Debbie Harry and Regina Chassagne sang “Heart of Glass” then Harry stood there looking shell-shocked and awkward during Chassagne’s “Sprawl II.”

There is an obvious predecessor to Pharrell’s (stupid) Vivienne Westwood hat — you know, the hat that contained all his friends that showed up to bounce around the stage with him on Saturday: Nelly, Diddy, Busta, Snoop, Gwen, et al. Beck’s hat is senior.

Much to the glee of the crowd, Beck took us on a mind-journey in his Hyundai during “Debra,” giving shout-outs to SoCal cities along the way.  Tongue-in-cheek, sure, but the masses loved it as they “stepped inside the passenger door.” He played, along with his son Cosimo on tambourine, until the Golden Voice clock-watchers turned out the power.


AlunaGeorge gave a great performance, despite an outfit that included comfortable/restaurant worker-appropriate shoes. Shape-Ups? Troubling opening with an overwhelming bass line (she opened with “Attracting Flies”) but she adjusted very well. 


DARKSIDE: Probably the best performance of the weekend. Nicolas Jaar (who played a solo DJ set on Friday in the Yuma tent) and Dave Harrington consecutively constructed and destroyed throughout their set. Plus Nicolas Jaar is dreamy.


Despite Neutral Milk Hotel’s lo-fi output, devoted fans worshipped every  spangle-jangled second. Sing-alongs aplenty and clapping 30-somethings and mid-life couples with one and a half babies. 

The 1975 brought fun and a bit of realness to the festival early on Sunday. Hot skinny slim-mustachioed gay boys and white jeans with matching boat shoes-sporting straight feys regaled.

Ty Segall gave the longest and loudest sound check in the history of outdoor festivals. They know we’re standing ring here, right?!  The band’s energy was palpable.


CHVRCHES apologized for having to wear sunglasses because “we’re really not from here.” But their performance was anything but apologetic. Polished and clean.


Future Islands: I thought Black Flag front man Henry Rollins had been reincarnated as a less punk, more enraged white guy, mugging for the crowd, bleating and blathering with testosterone force.

Warpaint had the most crowded photographer’s pit. Full of 20-something bloggers and middle-aged stock photogs. The ladies did not disappoint. 


As a photographer, I’m always hoping for a performance and a persona like Solange. She can just electrify with her presence. Not knowing at the time who she was, I actually snapped some great shots of her last year at Coachella, while  watching the Jesse Ware performance — simply because I could not take my eye off of her adorable sundress covered in bright yellow lemons.  This year onstage, she teased and taunted us in an orange shorts suit.  At one point she jokingly admonished the YouTube videographer to get out of her crotch as she writhed and pined in front of his lens. Something for the gays, the girls and the bros! Yes, and big sis Beyonce showed up, duh.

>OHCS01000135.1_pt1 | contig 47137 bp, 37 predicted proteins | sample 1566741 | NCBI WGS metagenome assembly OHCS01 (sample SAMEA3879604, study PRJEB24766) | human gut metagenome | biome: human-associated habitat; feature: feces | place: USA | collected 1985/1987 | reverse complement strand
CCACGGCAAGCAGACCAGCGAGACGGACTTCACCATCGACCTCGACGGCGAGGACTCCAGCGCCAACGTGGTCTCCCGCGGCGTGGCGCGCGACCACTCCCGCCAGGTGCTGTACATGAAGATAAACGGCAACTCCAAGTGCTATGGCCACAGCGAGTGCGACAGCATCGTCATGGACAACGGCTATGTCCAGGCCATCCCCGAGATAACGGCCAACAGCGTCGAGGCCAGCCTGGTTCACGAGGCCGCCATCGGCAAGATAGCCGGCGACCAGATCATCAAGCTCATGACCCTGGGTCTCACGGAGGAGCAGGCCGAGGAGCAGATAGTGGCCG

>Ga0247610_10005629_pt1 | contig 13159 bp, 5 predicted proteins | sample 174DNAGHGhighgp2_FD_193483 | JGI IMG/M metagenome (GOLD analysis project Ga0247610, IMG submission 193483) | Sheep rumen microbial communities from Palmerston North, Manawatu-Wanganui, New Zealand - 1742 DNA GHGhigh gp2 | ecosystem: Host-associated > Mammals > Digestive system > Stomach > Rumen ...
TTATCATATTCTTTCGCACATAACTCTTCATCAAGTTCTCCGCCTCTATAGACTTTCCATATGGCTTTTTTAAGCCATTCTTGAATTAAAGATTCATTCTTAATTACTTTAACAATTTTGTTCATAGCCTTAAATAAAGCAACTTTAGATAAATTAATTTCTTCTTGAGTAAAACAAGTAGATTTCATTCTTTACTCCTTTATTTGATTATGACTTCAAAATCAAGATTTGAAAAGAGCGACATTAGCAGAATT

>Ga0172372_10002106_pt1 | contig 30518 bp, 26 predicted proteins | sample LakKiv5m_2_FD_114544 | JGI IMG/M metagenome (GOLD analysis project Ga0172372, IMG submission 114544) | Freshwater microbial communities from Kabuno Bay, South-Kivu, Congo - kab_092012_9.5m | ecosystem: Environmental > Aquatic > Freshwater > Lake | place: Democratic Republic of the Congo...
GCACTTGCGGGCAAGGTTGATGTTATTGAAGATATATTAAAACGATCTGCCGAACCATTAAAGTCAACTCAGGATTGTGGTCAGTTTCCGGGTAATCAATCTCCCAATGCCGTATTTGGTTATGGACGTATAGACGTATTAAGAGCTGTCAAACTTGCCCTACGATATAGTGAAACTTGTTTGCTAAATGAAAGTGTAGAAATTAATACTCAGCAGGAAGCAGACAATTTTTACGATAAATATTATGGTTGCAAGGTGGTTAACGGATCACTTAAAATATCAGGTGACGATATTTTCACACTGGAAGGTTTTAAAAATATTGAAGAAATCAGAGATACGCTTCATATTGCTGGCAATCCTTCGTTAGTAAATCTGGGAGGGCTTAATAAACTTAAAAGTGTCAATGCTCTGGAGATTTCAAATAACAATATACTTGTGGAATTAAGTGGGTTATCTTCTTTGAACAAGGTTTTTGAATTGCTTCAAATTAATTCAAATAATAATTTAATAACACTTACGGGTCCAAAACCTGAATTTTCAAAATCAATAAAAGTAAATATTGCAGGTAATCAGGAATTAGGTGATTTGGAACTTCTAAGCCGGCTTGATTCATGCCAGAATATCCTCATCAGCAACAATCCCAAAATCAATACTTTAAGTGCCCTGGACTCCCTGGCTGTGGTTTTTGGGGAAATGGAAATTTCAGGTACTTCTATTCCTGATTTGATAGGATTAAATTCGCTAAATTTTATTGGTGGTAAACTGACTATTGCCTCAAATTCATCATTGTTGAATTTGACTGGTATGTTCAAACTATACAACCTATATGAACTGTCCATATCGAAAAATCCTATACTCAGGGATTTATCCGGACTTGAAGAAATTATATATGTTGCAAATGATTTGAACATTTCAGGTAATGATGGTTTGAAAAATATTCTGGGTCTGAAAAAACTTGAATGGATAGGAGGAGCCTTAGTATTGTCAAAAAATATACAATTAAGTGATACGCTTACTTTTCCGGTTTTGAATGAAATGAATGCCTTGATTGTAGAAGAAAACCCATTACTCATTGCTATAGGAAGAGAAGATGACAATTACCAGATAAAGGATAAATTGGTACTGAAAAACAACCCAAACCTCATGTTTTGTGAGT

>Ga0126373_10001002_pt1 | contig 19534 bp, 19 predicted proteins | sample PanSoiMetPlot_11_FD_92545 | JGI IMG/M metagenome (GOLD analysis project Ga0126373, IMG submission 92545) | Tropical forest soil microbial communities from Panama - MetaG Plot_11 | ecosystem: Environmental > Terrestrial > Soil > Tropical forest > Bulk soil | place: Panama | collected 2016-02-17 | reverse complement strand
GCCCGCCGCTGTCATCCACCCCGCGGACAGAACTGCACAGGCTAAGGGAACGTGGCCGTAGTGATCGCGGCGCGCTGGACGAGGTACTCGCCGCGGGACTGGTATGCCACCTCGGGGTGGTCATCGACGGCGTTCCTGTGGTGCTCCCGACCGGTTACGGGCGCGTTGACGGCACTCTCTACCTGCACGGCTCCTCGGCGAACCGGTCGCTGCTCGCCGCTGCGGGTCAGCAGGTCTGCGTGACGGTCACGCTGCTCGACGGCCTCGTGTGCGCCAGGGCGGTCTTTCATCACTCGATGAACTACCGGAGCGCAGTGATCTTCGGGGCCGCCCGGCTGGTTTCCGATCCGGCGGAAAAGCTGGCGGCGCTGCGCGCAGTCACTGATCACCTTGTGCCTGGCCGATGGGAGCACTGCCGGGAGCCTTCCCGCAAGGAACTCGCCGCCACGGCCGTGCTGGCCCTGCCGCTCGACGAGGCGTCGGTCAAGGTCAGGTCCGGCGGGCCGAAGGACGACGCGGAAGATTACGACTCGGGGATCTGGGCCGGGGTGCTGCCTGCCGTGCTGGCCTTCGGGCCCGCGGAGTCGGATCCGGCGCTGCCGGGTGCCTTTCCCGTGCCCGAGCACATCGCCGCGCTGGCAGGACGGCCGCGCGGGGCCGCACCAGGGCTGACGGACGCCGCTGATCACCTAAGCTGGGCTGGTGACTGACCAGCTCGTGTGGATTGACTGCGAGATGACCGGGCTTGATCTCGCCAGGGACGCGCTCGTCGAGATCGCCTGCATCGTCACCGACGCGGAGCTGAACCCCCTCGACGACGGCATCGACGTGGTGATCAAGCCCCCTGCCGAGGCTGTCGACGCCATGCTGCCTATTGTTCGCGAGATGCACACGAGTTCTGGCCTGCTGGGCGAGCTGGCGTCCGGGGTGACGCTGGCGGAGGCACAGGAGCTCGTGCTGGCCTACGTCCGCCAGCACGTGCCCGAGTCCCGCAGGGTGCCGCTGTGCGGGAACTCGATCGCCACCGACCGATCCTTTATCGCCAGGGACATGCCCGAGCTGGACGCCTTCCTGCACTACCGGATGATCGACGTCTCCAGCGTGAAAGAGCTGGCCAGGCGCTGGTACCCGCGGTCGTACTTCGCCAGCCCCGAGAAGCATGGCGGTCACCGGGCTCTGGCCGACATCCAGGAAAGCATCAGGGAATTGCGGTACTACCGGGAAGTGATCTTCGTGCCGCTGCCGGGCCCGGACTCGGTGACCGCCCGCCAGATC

Overall: Blood Orange, Holy Ghost, Warpaint, The Knife, Solange, DARKSIDE, the 1975 and Arcade Fire were absolute standouts.

Diamonds on the soles of their shoes: Bay Area artists start a dance party in the street with ‘Graceland’ tribute


By Jeff Kaliss

For Paul Simon’s 1986 hit album Graceland, both its production and its long-time success moved across boundaries of space, time, and genre. The movement continued this past weekend inside the San Francisco Jewish Community Center’s Kanbar Hall, where the quarterly UnderCover project and Faultline Studios presented a tantalizing tribute to Graceland, with each of 11 groups/artists performing one of the album’s 11 tracks.A bit about the album: Simon, recovering from an artistic slump and a failed marriage to Carrie Fisher (aka Princess Leia), had been turned on in the mid-1980s to the black South African pop music genre known as township jive, an infectious stew of early rock, jazz, and tribal syncopation. The songwriting and arrangements on Graceland formed an homage to a variety of South African music, and to that nation’s musicians, including Zulu Sipho Mchunu and his white bandmate Johnny Clegg. Simon traveled to the source of those sounds, recording input to the album from the a cappella township men’s choir Ladysmith Black Mambazo and others. As on his future albums showcasing world music, Simon had no problem integrating material and musicians from his own country, who on Graceland included jazzmen Randy Brecker and Steve Gadd, the Everly Brothers, Linda Ronstadt, the Rubin family of Zydeco fame, and members of Los Lobos.

Fely Tchaco. Photo by Steve Roby.

Following Simon’s example, the Oakland-based Rob Shelton, serving as music director for Friday and Saturday’s Graceland tribute concerts, culled an eclectic array from the Bay Area’s xenophillic talent pool; they were emceed throughout the evening by ebullient UnderCover founder Lyz Luke. As on Simon’s Graceland, horns and vocals played major roles throughout the evening. First up was Fanfare Zambaleta, a Balkan brass band who buoyed “The Boy in the Bubble,” the album’s opening track, on bursts of trumpet and euphonium. By contrast, the album’s title tune was given to guitarist and singer John Vanderslice, the closest thing to the songwriter’s solo act. Also changing from act-to-act throughout the evening were the projections on a large screen behind the performers, assembled by Elia Vargas. Zambelata got pulsing patterns; Vanderslice was backed by scenes of a road trip.